The Arts Leadership Minor is a new program offered through the College of Arts and Humanities at the University of Maryland, College Park, which I have been tasked with creating the introductory and concluding classes. As a part of the course of studies students will attend classes throughout the arts and humanities to gain insight into both historical and contemporary aspects of managing artistic endeavours. Students are provided with the opportunity to put into practice the concepts that they are engaging with conceptually and to explore other forms of cultural management and artistic expression.
Under the guidance of Dr. Caitlin Marshall, I have helped develop an online version of American Theatre History: 1750-1900. As a part of the process of creation we have extensively investigated digital learning strategies. This resulted in short intensive videos that cater to the current generation of students. In addition to our approach to digital content we have attempted to refocus the course with an effort towards post-coloniality centering voices of marginalized groups who have traditionally been excluded from histories.
*Below is a sample video of this course, which I wrote, directed and filmed.*
This seminar will investigate the phenomenon of espionage as it relates to theatre and performance practice. Using both real-life and theatrical case studies, the class will explore the concepts of espionage, deception, factitious identities and trickery; the history and manifestation of such events; and how they are facilitated.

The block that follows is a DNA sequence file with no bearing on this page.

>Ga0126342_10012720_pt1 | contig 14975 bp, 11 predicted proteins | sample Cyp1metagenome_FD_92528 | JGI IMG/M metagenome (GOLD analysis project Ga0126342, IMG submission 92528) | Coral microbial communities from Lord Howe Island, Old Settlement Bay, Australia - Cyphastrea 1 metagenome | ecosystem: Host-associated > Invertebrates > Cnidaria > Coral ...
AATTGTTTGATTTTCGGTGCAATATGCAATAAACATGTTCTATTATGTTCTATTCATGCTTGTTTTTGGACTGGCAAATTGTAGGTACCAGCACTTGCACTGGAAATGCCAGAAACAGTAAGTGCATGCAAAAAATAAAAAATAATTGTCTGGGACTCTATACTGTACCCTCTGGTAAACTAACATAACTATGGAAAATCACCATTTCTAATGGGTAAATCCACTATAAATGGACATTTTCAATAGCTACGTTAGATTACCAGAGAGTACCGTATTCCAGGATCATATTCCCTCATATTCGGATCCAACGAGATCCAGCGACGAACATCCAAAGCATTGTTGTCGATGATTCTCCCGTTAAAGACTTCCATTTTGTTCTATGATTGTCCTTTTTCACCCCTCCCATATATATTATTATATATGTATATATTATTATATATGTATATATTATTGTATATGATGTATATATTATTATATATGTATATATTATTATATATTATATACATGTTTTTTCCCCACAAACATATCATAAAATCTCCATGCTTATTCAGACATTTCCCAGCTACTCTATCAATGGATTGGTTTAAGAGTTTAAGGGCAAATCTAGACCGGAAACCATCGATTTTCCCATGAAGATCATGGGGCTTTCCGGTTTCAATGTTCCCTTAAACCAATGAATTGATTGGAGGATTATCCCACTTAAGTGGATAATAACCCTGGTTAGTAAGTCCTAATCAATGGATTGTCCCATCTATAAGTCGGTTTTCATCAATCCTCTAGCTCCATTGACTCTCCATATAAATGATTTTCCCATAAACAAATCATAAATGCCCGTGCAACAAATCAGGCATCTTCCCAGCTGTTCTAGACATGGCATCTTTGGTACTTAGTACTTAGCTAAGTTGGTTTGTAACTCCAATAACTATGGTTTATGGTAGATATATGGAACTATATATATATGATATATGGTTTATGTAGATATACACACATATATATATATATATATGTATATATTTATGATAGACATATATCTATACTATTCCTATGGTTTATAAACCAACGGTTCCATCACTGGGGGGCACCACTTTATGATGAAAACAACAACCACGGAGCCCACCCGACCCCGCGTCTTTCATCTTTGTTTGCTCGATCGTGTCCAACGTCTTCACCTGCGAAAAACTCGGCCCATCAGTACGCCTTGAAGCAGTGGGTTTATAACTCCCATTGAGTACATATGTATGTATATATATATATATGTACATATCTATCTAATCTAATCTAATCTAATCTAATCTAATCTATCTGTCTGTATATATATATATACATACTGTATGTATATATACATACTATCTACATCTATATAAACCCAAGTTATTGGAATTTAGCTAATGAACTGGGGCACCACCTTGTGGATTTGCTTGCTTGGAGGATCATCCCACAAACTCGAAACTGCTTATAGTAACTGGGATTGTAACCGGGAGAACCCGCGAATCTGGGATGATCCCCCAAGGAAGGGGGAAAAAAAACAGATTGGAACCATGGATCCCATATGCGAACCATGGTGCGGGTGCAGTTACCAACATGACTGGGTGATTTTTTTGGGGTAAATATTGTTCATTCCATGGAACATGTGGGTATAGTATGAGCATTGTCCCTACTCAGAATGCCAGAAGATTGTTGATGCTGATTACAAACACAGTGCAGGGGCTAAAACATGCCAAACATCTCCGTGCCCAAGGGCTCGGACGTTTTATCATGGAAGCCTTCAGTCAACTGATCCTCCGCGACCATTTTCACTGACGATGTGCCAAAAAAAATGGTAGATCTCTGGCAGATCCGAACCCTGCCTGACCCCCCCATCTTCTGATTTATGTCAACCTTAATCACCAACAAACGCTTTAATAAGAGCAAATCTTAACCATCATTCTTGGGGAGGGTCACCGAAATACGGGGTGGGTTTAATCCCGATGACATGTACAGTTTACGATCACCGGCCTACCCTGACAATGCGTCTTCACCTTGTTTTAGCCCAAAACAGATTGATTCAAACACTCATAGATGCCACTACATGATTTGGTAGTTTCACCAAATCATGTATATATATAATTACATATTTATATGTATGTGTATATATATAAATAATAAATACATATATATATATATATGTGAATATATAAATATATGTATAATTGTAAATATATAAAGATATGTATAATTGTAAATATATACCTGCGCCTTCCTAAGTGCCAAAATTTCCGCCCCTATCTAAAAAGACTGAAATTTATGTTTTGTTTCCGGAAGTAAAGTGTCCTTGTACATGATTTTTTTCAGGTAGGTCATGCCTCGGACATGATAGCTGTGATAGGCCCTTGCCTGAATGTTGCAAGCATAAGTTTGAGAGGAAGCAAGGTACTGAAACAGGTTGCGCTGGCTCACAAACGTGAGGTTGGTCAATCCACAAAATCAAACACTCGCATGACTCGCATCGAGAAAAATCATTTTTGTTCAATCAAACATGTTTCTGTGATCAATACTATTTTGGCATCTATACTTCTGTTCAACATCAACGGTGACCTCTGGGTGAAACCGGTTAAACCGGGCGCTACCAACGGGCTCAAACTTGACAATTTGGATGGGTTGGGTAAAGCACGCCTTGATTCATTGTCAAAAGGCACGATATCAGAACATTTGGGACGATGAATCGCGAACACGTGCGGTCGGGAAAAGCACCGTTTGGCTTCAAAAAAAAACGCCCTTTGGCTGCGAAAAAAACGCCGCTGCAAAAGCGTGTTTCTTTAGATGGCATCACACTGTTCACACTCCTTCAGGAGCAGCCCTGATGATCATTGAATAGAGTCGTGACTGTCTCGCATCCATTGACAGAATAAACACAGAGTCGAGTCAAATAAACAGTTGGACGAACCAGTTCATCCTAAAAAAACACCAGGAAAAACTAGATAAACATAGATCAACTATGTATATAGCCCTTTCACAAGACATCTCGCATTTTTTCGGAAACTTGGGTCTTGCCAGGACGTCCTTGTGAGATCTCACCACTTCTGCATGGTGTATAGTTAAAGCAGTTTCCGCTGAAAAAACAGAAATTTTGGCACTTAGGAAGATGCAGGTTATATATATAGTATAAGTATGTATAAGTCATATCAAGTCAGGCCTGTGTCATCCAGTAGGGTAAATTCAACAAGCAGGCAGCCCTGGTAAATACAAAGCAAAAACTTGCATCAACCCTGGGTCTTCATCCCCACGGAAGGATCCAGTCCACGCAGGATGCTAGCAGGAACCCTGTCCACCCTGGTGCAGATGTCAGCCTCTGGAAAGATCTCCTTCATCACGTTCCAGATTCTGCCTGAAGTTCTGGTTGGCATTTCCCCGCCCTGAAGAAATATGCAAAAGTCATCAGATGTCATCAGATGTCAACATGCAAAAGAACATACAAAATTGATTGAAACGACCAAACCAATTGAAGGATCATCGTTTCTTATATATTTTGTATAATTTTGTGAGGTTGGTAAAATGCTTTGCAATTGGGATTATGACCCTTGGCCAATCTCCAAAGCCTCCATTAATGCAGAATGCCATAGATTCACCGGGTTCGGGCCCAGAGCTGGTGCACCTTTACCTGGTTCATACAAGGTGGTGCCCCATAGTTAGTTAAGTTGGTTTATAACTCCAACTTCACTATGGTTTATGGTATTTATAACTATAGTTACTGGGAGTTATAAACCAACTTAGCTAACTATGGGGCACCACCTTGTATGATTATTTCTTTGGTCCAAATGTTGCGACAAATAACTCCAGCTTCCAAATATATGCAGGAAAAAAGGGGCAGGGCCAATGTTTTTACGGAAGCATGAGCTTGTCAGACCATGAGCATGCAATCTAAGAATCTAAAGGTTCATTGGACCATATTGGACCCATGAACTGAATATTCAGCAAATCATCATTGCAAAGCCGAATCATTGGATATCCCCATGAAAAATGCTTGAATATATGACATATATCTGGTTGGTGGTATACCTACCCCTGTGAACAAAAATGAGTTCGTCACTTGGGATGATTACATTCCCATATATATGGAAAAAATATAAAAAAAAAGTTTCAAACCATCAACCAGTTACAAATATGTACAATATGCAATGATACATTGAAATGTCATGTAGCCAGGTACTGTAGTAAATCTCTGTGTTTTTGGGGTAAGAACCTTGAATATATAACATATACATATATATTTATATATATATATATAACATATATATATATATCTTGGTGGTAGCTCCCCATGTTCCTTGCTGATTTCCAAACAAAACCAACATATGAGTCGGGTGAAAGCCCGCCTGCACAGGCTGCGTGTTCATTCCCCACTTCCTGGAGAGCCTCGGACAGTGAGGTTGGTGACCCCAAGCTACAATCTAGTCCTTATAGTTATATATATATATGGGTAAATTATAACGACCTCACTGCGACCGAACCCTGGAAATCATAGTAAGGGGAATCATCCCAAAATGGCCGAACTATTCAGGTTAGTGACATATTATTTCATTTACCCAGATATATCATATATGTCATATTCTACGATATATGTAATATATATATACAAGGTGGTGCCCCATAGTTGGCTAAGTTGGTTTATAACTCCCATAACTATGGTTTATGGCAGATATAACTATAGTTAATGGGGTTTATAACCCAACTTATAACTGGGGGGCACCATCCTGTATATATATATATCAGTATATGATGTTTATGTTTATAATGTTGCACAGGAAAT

We will analyse plays/texts along with exploring the blurred lines of acting, playing pretend, and other instances of intentional deception. With these theatrical instances and concepts in mind the class will also explore case studies of espionage and deception from the earliest instances on record, evidenced in religious/spiritual texts, to more contemporary instances, such as Maria Butina—the Russian agent recently found to have infiltrated the National Rifle Association and Republican Party.
A sample of a new online course offered by the School of Theatre, Dance, and Performance Studies at the University of Maryland, College Park